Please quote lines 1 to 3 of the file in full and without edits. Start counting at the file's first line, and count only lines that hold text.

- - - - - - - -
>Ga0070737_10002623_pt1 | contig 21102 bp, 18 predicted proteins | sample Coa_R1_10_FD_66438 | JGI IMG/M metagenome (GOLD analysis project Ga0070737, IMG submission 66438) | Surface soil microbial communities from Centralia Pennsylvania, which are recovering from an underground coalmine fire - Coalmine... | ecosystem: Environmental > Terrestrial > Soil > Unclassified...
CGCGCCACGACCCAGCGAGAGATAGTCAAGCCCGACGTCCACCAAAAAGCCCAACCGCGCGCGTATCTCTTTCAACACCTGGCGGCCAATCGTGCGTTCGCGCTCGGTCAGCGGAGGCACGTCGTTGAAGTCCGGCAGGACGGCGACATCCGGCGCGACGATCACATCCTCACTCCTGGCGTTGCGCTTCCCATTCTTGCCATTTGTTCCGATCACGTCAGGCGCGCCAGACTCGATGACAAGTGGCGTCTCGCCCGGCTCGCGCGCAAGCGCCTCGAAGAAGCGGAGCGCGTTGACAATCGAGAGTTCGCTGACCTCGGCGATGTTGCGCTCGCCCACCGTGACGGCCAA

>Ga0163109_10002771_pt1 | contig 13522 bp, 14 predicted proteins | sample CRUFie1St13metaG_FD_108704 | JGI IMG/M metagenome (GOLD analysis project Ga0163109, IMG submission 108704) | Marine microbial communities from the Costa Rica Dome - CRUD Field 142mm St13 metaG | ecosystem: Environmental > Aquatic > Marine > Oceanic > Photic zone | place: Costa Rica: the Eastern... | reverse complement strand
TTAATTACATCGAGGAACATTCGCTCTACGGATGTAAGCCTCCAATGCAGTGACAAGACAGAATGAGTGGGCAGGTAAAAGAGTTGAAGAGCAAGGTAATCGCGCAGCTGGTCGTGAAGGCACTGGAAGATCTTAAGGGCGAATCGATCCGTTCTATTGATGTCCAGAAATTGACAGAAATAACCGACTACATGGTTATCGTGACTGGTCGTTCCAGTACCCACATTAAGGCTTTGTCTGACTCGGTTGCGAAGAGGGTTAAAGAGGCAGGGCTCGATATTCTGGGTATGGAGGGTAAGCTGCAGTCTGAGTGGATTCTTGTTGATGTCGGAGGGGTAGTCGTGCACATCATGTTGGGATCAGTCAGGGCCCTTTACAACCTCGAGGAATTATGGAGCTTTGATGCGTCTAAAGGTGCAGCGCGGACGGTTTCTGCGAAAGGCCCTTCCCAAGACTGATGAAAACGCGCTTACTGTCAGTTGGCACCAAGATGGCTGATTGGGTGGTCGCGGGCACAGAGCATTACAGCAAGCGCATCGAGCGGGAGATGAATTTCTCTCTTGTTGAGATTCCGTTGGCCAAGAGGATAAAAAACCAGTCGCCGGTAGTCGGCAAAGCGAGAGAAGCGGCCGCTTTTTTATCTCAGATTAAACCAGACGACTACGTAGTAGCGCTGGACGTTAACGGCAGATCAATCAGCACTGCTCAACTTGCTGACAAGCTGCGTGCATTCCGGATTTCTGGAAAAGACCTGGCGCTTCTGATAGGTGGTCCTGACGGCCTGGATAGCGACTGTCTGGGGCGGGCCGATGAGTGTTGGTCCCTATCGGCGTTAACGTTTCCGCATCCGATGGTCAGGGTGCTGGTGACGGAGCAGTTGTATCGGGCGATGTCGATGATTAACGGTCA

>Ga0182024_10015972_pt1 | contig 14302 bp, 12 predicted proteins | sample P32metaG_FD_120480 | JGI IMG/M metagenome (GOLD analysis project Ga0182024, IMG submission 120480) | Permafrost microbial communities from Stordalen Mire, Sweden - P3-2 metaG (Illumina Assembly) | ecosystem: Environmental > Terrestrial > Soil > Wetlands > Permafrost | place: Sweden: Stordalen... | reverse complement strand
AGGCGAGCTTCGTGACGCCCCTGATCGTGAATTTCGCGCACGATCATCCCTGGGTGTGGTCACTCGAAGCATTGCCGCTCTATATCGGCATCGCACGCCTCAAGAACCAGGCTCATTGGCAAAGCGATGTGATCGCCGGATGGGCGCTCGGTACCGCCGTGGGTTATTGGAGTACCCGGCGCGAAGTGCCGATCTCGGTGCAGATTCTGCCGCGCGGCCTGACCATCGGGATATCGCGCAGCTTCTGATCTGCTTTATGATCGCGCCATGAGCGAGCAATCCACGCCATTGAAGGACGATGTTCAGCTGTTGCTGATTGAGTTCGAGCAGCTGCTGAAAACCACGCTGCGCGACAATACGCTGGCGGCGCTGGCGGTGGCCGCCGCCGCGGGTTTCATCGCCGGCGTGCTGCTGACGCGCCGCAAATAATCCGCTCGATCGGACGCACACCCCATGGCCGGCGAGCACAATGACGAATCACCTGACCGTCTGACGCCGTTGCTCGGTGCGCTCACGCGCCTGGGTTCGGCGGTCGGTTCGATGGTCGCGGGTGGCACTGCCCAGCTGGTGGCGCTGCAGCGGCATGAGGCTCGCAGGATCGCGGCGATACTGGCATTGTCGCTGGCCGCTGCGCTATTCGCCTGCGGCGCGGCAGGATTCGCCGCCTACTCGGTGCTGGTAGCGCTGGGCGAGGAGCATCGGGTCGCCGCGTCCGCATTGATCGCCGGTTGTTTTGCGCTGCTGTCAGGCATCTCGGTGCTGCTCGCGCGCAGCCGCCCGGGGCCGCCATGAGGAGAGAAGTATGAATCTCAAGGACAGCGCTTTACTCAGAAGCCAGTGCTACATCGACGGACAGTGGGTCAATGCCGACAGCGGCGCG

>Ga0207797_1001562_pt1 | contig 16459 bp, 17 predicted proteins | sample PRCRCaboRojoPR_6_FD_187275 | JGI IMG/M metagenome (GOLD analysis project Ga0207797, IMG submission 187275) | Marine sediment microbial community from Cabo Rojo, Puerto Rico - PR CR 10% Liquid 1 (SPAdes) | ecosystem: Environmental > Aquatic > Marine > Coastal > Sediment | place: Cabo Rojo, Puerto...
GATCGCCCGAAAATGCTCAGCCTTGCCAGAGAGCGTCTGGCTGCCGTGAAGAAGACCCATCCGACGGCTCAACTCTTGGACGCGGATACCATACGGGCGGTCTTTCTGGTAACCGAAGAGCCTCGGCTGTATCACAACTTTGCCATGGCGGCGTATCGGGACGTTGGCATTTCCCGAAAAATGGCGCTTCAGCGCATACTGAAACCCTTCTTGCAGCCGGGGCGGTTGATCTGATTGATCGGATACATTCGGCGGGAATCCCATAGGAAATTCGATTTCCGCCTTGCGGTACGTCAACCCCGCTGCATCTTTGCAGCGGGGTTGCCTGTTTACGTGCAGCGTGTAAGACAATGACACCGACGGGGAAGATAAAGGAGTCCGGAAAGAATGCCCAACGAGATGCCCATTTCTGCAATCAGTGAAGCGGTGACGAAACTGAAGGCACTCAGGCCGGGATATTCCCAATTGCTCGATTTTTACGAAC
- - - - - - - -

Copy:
>Ga0070737_10002623_pt1 | contig 21102 bp, 18 predicted proteins | sample Coa_R1_10_FD_66438 | JGI IMG/M metagenome (GOLD analysis project Ga0070737, IMG submission 66438) | Surface soil microbial communities from Centralia Pennsylvania, which are recovering from an underground coalmine fire - Coalmine... | ecosystem: Environmental > Terrestrial > Soil > Unclassified...
CGCGCCACGACCCAGCGAGAGATAGTCAAGCCCGACGTCCACCAAAAAGCCCAACCGCGCGCGTATCTCTTTCAACACCTGGCGGCCAATCGTGCGTTCGCGCTCGGTCAGCGGAGGCACGTCGTTGAAGTCCGGCAGGACGGCGACATCCGGCGCGACGATCACATCCTCACTCCTGGCGTTGCGCTTCCCATTCTTGCCATTTGTTCCGATCACGTCAGGCGCGCCAGACTCGATGACAAGTGGCGTCTCGCCCGGCTCGCGCGCAAGCGCCTCGAAGAAGCGGAGCGCGTTGACAATCGAGAGTTCGCTGACCTCGGCGATGTTGCGCTCGCCCACCGTGACGGCCAA

>Ga0163109_10002771_pt1 | contig 13522 bp, 14 predicted proteins | sample CRUFie1St13metaG_FD_108704 | JGI IMG/M metagenome (GOLD analysis project Ga0163109, IMG submission 108704) | Marine microbial communities from the Costa Rica Dome - CRUD Field 142mm St13 metaG | ecosystem: Environmental > Aquatic > Marine > Oceanic > Photic zone | place: Costa Rica: the Eastern... | reverse complement strand